A resourceful, studious guy, that Mark Durrette is.
Take, for instance, how when he established his Jerseys-N-Things, LLC clothing line in July 2015, Durrette apparently had engaged in some notable research, particularly as it pertains to his men’s fashion entity.
Durrette, during an interview this week with Making Headline News, explained in great details how he thought it essential to name his men’s apparel Yuchi, a Native American tribe who traditionally lived in the eastern Tennessee River valley in Tennessee in the 16th century.
“They were great craftsmen and mound builders, but weren’t given the proper credit in history,” Durrette said of Yuchi, whom are widely known as The Coyaha, many of whom in the 17th century moved south to Alabama, Georgia and South Carolina.
Much like Yuchi, Durrette, too, has gone to great lengths to become a solid and progressive craftsman, most notably as a rising and efficient entrepreneur.
A 51-year-old caretaker for his mother and sister, Durrette established his business, in large part because, for starters, he always dreamt of working for himself.
Also, he realizes that being his own boss customarily comes with an array of perks, and it gives him the financial flexibility to take of his family.
Jerseys-N-Things apparel is available to men and women as well boys and girls, and orders can be shipped anywhere throughout the United States.
“I’ve always wanted to create my own clothing (line) so it could be a multicultural and an affordable line for all ages,” said Durrette, explaining the mission and purpose for his business that was founded in Chantily, Virginia, but is now based in nearby Danville.
A native of Alexandria, Virginia, Durrette has been the beneficiary of constant favorable feedback since Jerseys-N-Things have gone into full operations.
“I’m getting great feedback from friends, but I want to reach out to those from all walks of life,” Durrette said. “Being an entrepreneur is very important to me, because it allows personal freedom and to be able to invest in one self.”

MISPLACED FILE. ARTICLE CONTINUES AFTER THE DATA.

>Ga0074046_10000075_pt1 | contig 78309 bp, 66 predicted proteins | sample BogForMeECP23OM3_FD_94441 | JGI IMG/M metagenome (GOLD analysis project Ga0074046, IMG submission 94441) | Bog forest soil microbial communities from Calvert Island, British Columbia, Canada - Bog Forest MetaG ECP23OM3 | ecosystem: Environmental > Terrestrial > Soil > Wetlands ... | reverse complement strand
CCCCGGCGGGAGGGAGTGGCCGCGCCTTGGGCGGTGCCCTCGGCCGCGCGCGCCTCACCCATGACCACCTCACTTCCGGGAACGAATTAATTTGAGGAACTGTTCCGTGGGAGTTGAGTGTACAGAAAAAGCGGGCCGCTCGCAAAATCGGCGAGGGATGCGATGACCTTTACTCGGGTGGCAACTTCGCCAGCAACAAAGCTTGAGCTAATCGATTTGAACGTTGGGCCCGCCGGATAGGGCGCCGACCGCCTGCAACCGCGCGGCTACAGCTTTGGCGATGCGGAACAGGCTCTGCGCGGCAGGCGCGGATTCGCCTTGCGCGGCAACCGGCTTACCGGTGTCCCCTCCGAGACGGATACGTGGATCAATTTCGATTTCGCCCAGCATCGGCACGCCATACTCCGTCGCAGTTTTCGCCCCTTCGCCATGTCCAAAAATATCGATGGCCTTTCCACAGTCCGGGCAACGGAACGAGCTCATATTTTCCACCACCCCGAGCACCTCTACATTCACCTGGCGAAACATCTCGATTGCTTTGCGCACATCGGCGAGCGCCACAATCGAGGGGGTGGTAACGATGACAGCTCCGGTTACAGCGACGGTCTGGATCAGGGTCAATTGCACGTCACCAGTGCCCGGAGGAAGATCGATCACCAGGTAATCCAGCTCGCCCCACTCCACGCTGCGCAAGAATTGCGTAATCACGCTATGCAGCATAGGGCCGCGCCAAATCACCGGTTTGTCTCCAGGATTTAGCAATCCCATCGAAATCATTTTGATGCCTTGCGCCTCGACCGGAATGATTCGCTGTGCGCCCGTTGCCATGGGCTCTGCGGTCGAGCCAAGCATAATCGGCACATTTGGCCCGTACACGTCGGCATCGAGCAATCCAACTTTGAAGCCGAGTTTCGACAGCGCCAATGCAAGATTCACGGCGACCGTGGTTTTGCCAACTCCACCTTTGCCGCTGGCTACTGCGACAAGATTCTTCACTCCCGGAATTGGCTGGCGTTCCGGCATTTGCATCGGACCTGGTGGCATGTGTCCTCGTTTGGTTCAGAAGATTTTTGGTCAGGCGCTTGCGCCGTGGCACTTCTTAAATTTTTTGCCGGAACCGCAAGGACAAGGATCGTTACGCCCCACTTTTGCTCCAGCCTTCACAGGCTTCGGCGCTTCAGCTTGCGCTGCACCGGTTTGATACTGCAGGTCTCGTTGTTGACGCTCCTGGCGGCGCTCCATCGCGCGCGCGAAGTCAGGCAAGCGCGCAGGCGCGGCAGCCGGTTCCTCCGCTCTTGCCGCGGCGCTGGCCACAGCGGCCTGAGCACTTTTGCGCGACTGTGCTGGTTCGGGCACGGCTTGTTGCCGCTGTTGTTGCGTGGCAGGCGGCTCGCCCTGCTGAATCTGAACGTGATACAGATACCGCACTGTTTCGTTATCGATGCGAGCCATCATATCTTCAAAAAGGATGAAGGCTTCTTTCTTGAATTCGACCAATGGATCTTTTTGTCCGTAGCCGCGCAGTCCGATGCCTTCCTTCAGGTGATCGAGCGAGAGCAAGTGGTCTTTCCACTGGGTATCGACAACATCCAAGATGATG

Also, while Durrette’s clothing is relatively in its infancy stages, he doesn’t shy away from the notion that growth and expansion are amongst his key entrepreneurship objectives in the foreseeable future.
His business’ clothing apparel price ranges are somewhere in the neighborhood of $20 to 120 dollars — “as of right now,” he said — depending on the consumers’ needs.
“I would love to use our business as a platform for others who aren’t incorporated…to be able to showcase there clothing on my online store,” Durrette said.
Interestingly, Durrette is a proud alum of the historic T. C. Williams High School in his native establishment of Alexandria, a public institution whose former football coaches, Herman Boone and Bill Yoast, were in the 2000 motion picture Remember The Titans, starring Denzel Washington and Will Patton.
For what it’s worth, it’s safe to assume that given the continuous success of Jerseys-N-Things, Durrette essentially has become a notable product of his environment — for all the right reasons, mind you.
“I am so proud of you,” Montgomery, Alabama-area businesswoman Sybil Sloan said late Wednesday night in a post on Durrette’s Facebook page after learning of the media buzz he’s acquired surrounding his business. “This is just the beginning of where this journey will lead and I will be right here supporting and cheering.”
Much like others around the country are doing as they pay homage to this resourceful, studious businessman, one who’s making some major entrepreneurship moves.
For more information about Jerseys-N-Things, follow Mark Durrette via Facebook under “Mark Durrette.”
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Andre Johnson is the Founder and Publisher of Making Headline News. A 2000 graduate of the University of Memphis School of Journalism and a former reporter of sports for the Memphis Commercial Appeal newspaper, Johnson covers the NBA Southwest Division from Dallas, Texas. To reach Johnson, call him at 901-690-6587 or send email to email@example.com or firstname.lastname@example.org. Also, follow him on Twitter @AJ_Journalist.